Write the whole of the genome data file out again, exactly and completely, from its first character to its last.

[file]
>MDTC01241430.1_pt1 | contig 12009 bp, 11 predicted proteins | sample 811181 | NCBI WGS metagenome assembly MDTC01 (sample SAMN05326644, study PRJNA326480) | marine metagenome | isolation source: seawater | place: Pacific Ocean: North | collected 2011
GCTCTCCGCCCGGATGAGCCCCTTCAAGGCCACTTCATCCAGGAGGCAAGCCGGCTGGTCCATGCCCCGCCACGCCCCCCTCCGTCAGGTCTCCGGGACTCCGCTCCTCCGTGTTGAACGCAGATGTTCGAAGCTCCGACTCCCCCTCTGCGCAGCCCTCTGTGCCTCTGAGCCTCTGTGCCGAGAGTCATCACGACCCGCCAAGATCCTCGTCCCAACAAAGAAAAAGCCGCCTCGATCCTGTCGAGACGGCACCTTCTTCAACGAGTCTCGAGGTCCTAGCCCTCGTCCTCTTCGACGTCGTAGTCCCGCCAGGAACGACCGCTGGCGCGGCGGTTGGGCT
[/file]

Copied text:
>MDTC01241430.1_pt1 | contig 12009 bp, 11 predicted proteins | sample 811181 | NCBI WGS metagenome assembly MDTC01 (sample SAMN05326644, study PRJNA326480) | marine metagenome | isolation source: seawater | place: Pacific Ocean: North | collected 2011
GCTCTCCGCCCGGATGAGCCCCTTCAAGGCCACTTCATCCAGGAGGCAAGCCGGCTGGTCCATGCCCCGCCACGCCCCCCTCCGTCAGGTCTCCGGGACTCCGCTCCTCCGTGTTGAACGCAGATGTTCGAAGCTCCGACTCCCCCTCTGCGCAGCCCTCTGTGCCTCTGAGCCTCTGTGCCGAGAGTCATCACGACCCGCCAAGATCCTCGTCCCAACAAAGAAAAAGCCGCCTCGATCCTGTCGAGACGGCACCTTCTTCAACGAGTCTCGAGGTCCTAGCCCTCGTCCTCTTCGACGTCGTAGTCCCGCCAGGAACGACCGCTGGCGCGGCGGTTGGGCT